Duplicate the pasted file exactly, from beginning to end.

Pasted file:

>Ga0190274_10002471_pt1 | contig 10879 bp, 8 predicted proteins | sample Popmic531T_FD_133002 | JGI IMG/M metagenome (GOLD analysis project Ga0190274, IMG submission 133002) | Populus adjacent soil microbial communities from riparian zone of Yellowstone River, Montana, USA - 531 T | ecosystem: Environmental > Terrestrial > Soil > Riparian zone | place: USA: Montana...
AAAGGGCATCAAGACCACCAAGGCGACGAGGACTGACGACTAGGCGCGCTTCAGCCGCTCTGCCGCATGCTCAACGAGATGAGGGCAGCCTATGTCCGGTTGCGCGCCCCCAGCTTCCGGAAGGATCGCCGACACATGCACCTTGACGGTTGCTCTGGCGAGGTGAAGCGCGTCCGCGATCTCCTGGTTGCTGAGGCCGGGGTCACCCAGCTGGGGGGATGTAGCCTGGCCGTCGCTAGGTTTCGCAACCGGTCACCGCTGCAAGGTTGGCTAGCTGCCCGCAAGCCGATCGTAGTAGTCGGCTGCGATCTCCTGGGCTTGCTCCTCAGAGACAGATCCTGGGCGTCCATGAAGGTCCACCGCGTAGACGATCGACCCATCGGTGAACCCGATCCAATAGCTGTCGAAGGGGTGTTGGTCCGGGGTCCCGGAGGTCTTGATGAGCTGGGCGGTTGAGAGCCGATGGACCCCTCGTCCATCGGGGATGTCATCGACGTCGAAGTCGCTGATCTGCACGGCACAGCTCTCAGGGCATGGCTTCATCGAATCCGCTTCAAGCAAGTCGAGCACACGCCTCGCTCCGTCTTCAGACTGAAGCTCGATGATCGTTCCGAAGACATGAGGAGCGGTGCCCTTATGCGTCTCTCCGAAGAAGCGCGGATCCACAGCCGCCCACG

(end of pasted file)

>Ga0190274_10002471_pt1 | contig 10879 bp, 8 predicted proteins | sample Popmic531T_FD_133002 | JGI IMG/M metagenome (GOLD analysis project Ga0190274, IMG submission 133002) | Populus adjacent soil microbial communities from riparian zone of Yellowstone River, Montana, USA - 531 T | ecosystem: Environmental > Terrestrial > Soil > Riparian zone | place: USA: Montana...
AAAGGGCATCAAGACCACCAAGGCGACGAGGACTGACGACTAGGCGCGCTTCAGCCGCTCTGCCGCATGCTCAACGAGATGAGGGCAGCCTATGTCCGGTTGCGCGCCCCCAGCTTCCGGAAGGATCGCCGACACATGCACCTTGACGGTTGCTCTGGCGAGGTGAAGCGCGTCCGCGATCTCCTGGTTGCTGAGGCCGGGGTCACCCAGCTGGGGGGATGTAGCCTGGCCGTCGCTAGGTTTCGCAACCGGTCACCGCTGCAAGGTTGGCTAGCTGCCCGCAAGCCGATCGTAGTAGTCGGCTGCGATCTCCTGGGCTTGCTCCTCAGAGACAGATCCTGGGCGTCCATGAAGGTCCACCGCGTAGACGATCGACCCATCGGTGAACCCGATCCAATAGCTGTCGAAGGGGTGTTGGTCCGGGGTCCCGGAGGTCTTGATGAGCTGGGCGGTTGAGAGCCGATGGACCCCTCGTCCATCGGGGATGTCATCGACGTCGAAGTCGCTGATCTGCACGGCACAGCTCTCAGGGCATGGCTTCATCGAATCCGCTTCAAGCAAGTCGAGCACACGCCTCGCTCCGTCTTCAGACTGAAGCTCGATGATCGTTCCGAAGACATGAGGAGCGGTGCCCTTATGCGTCTCTCCGAAGAAGCGCGGATCCACAGCCGCCCACG